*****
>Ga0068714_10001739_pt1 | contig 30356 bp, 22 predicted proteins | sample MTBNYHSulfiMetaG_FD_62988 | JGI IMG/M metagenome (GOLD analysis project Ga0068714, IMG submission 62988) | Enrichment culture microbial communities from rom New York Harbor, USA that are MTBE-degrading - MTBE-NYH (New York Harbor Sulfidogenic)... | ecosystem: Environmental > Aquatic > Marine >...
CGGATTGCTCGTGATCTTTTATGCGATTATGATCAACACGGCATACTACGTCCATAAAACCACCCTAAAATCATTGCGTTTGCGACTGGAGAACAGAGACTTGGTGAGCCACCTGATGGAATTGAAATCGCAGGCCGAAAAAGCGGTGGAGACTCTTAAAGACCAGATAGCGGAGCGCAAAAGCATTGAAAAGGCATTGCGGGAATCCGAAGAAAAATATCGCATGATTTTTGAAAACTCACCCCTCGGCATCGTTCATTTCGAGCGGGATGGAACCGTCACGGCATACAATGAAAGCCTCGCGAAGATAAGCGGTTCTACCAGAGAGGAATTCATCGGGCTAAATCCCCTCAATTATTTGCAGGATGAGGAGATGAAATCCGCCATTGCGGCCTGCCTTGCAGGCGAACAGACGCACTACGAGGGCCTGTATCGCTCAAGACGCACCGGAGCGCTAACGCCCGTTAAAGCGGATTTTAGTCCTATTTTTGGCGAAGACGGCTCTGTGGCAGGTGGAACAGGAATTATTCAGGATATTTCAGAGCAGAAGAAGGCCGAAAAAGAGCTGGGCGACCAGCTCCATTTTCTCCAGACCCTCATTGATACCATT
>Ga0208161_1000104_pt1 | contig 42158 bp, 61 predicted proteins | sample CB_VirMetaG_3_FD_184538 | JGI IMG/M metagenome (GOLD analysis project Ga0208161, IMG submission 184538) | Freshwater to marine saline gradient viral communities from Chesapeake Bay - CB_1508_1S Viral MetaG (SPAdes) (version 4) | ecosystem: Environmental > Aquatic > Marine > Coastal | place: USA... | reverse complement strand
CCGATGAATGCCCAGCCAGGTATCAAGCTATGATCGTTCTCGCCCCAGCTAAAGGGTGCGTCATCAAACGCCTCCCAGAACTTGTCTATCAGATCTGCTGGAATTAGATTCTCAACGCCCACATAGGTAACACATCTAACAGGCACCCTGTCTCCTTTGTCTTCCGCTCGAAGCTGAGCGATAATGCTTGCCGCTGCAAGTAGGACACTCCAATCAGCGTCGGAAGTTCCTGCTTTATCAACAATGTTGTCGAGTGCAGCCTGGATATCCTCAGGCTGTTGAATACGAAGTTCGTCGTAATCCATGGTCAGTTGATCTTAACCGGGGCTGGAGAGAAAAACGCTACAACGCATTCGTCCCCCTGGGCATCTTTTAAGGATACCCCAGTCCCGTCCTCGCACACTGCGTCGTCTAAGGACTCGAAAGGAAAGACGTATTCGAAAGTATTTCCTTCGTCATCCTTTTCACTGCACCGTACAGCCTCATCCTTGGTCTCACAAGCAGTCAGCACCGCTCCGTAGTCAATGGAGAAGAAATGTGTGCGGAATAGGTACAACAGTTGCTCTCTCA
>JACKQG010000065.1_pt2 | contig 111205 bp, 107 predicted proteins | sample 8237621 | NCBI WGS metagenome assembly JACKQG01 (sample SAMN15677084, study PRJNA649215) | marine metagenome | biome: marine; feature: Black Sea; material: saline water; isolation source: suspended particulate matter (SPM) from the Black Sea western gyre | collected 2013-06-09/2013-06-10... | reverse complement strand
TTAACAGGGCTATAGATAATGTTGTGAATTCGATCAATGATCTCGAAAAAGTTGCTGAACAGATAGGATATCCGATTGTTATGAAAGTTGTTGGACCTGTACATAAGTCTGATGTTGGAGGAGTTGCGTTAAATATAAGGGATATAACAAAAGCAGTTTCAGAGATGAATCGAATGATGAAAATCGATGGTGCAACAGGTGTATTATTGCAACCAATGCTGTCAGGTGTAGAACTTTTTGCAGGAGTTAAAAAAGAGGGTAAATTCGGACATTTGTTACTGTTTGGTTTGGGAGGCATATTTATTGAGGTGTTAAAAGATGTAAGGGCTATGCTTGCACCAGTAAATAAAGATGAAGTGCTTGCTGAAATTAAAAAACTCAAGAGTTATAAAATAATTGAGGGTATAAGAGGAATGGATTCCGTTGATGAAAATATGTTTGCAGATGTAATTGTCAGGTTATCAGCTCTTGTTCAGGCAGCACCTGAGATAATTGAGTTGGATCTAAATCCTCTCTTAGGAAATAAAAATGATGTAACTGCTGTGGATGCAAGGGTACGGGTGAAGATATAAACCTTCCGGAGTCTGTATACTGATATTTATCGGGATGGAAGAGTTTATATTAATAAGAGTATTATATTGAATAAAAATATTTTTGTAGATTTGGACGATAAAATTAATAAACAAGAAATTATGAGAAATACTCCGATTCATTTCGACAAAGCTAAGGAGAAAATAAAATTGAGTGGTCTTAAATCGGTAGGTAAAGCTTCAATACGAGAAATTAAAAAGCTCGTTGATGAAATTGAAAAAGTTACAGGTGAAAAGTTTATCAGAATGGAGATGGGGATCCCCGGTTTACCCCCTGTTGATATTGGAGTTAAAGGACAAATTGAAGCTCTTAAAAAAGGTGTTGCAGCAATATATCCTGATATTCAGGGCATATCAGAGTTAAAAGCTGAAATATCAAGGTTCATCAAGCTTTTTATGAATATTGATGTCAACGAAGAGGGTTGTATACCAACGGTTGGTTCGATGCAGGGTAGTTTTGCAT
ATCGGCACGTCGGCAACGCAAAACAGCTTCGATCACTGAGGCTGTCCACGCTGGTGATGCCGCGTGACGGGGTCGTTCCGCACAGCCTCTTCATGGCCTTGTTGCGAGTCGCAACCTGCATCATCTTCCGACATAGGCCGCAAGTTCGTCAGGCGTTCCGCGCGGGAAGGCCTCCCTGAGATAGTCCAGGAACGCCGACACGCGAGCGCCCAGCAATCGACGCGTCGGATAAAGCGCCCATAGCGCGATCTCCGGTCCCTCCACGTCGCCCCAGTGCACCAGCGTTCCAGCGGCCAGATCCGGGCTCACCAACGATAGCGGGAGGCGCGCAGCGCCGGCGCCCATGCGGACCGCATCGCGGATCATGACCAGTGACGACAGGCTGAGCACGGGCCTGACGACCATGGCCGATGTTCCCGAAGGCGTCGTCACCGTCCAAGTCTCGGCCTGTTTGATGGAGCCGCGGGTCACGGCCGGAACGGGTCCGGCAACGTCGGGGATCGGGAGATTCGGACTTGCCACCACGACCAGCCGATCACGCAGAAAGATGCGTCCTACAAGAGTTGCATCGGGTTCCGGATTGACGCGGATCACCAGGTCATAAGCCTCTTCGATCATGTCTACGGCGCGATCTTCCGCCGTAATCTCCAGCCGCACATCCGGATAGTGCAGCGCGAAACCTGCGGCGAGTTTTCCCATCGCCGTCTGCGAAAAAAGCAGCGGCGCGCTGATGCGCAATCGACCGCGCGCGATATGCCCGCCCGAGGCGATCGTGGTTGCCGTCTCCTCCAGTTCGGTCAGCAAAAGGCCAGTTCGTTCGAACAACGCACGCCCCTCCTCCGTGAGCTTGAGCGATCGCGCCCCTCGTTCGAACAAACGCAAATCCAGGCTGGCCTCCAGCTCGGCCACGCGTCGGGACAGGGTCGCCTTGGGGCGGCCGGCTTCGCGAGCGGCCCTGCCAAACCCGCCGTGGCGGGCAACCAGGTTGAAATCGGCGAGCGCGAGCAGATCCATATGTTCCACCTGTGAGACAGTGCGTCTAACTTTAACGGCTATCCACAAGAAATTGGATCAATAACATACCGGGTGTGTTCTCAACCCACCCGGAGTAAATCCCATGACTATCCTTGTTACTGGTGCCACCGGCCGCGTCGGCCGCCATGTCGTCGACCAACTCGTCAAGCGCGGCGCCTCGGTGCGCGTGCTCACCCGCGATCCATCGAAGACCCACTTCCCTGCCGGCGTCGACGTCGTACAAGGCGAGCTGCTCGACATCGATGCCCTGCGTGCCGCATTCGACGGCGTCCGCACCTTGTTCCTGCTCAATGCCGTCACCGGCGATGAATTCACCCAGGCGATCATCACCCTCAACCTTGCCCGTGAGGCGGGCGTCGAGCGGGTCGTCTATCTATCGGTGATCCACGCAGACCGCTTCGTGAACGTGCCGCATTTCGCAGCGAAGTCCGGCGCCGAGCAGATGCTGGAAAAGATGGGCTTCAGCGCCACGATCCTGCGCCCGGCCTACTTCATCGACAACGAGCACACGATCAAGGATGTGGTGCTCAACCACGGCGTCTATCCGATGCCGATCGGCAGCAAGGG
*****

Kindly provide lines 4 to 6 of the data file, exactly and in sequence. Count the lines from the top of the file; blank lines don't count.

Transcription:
CCGATGAATGCCCAGCCAGGTATCAAGCTATGATCGTTCTCGCCCCAGCTAAAGGGTGCGTCATCAAACGCCTCCCAGAACTTGTCTATCAGATCTGCTGGAATTAGATTCTCAACGCCCACATAGGTAACACATCTAACAGGCACCCTGTCTCCTTTGTCTTCCGCTCGAAGCTGAGCGATAATGCTTGCCGCTGCAAGTAGGACACTCCAATCAGCGTCGGAAGTTCCTGCTTTATCAACAATGTTGTCGAGTGCAGCCTGGATATCCTCAGGCTGTTGAATACGAAGTTCGTCGTAATCCATGGTCAGTTGATCTTAACCGGGGCTGGAGAGAAAAACGCTACAACGCATTCGTCCCCCTGGGCATCTTTTAAGGATACCCCAGTCCCGTCCTCGCACACTGCGTCGTCTAAGGACTCGAAAGGAAAGACGTATTCGAAAGTATTTCCTTCGTCATCCTTTTCACTGCACCGTACAGCCTCATCCTTGGTCTCACAAGCAGTCAGCACCGCTCCGTAGTCAATGGAGAAGAAATGTGTGCGGAATAGGTACAACAGTTGCTCTCTCA
>JACKQG010000065.1_pt2 | contig 111205 bp, 107 predicted proteins | sample 8237621 | NCBI WGS metagenome assembly JACKQG01 (sample SAMN15677084, study PRJNA649215) | marine metagenome | biome: marine; feature: Black Sea; material: saline water; isolation source: suspended particulate matter (SPM) from the Black Sea western gyre | collected 2013-06-09/2013-06-10... | reverse complement strand
TTAACAGGGCTATAGATAATGTTGTGAATTCGATCAATGATCTCGAAAAAGTTGCTGAACAGATAGGATATCCGATTGTTATGAAAGTTGTTGGACCTGTACATAAGTCTGATGTTGGAGGAGTTGCGTTAAATATAAGGGATATAACAAAAGCAGTTTCAGAGATGAATCGAATGATGAAAATCGATGGTGCAACAGGTGTATTATTGCAACCAATGCTGTCAGGTGTAGAACTTTTTGCAGGAGTTAAAAAAGAGGGTAAATTCGGACATTTGTTACTGTTTGGTTTGGGAGGCATATTTATTGAGGTGTTAAAAGATGTAAGGGCTATGCTTGCACCAGTAAATAAAGATGAAGTGCTTGCTGAAATTAAAAAACTCAAGAGTTATAAAATAATTGAGGGTATAAGAGGAATGGATTCCGTTGATGAAAATATGTTTGCAGATGTAATTGTCAGGTTATCAGCTCTTGTTCAGGCAGCACCTGAGATAATTGAGTTGGATCTAAATCCTCTCTTAGGAAATAAAAATGATGTAACTGCTGTGGATGCAAGGGTACGGGTGAAGATATAAACCTTCCGGAGTCTGTATACTGATATTTATCGGGATGGAAGAGTTTATATTAATAAGAGTATTATATTGAATAAAAATATTTTTGTAGATTTGGACGATAAAATTAATAAACAAGAAATTATGAGAAATACTCCGATTCATTTCGACAAAGCTAAGGAGAAAATAAAATTGAGTGGTCTTAAATCGGTAGGTAAAGCTTCAATACGAGAAATTAAAAAGCTCGTTGATGAAATTGAAAAAGTTACAGGTGAAAAGTTTATCAGAATGGAGATGGGGATCCCCGGTTTACCCCCTGTTGATATTGGAGTTAAAGGACAAATTGAAGCTCTTAAAAAAGGTGTTGCAGCAATATATCCTGATATTCAGGGCATATCAGAGTTAAAAGCTGAAATATCAAGGTTCATCAAGCTTTTTATGAATATTGATGTCAACGAAGAGGGTTGTATACCAACGGTTGGTTCGATGCAGGGTAGTTTTGCAT